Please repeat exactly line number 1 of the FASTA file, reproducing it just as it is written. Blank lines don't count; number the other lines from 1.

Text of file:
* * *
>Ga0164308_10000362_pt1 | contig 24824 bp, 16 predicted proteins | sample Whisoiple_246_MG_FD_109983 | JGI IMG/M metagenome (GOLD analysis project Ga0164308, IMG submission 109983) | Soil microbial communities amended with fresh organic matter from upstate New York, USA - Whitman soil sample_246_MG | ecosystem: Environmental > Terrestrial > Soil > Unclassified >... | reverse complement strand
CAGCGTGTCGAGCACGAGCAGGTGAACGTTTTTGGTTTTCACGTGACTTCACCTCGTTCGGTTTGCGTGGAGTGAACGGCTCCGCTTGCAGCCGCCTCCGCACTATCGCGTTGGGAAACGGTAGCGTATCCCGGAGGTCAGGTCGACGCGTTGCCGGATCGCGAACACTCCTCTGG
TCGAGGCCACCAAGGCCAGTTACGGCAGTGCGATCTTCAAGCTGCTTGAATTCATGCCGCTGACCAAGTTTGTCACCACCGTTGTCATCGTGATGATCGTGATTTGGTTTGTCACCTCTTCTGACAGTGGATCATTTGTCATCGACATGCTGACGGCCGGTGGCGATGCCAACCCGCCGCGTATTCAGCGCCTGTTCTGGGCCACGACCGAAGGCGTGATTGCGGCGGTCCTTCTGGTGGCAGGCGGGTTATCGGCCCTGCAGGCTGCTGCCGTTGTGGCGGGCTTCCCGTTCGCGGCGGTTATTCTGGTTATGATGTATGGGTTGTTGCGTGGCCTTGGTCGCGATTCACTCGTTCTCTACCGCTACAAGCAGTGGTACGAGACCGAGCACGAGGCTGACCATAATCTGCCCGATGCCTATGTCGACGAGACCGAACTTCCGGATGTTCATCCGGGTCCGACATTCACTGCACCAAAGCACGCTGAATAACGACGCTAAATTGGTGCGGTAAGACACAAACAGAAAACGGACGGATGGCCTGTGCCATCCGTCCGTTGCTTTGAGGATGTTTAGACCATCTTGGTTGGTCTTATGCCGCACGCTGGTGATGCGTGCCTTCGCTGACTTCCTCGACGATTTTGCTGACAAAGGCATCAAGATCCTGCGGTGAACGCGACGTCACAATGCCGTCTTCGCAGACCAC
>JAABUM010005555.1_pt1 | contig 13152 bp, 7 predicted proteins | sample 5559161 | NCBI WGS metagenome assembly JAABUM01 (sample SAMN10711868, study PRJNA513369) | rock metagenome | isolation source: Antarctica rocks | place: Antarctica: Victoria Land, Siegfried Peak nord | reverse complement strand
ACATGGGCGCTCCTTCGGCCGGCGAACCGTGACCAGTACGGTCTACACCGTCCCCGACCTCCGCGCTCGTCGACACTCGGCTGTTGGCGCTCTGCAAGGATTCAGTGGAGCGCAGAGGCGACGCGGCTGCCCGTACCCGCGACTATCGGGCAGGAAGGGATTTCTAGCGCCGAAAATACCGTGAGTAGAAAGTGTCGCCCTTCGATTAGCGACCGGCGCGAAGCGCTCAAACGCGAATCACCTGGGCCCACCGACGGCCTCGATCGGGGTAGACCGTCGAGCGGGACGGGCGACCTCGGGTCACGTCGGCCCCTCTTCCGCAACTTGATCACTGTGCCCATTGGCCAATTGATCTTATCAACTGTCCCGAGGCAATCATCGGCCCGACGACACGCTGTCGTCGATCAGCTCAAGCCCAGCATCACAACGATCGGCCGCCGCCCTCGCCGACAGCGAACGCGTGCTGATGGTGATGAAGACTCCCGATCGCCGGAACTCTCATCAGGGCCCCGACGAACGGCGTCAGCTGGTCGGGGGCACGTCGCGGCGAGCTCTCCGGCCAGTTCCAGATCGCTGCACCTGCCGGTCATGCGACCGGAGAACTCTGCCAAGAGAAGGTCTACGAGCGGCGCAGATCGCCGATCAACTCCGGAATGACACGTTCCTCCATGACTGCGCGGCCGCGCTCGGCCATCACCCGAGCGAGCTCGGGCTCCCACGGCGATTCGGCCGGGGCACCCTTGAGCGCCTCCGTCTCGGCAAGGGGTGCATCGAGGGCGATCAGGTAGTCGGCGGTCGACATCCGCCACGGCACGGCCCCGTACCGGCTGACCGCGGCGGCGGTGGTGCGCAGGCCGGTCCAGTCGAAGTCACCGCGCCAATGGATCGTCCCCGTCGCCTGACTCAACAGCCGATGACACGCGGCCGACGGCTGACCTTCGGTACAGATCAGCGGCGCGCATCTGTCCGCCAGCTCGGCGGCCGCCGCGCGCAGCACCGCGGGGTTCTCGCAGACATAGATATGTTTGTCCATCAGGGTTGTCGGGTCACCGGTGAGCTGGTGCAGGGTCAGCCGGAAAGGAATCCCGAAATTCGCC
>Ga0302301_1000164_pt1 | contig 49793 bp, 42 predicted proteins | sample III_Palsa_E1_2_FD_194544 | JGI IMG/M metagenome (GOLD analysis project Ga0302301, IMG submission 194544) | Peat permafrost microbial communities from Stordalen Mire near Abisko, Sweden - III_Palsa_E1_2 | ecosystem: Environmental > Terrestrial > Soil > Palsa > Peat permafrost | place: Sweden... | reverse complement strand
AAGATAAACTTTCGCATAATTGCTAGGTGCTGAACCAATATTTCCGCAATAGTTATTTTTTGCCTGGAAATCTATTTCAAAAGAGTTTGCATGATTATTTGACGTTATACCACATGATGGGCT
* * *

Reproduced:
>Ga0164308_10000362_pt1 | contig 24824 bp, 16 predicted proteins | sample Whisoiple_246_MG_FD_109983 | JGI IMG/M metagenome (GOLD analysis project Ga0164308, IMG submission 109983) | Soil microbial communities amended with fresh organic matter from upstate New York, USA - Whitman soil sample_246_MG | ecosystem: Environmental > Terrestrial > Soil > Unclassified >... | reverse complement strand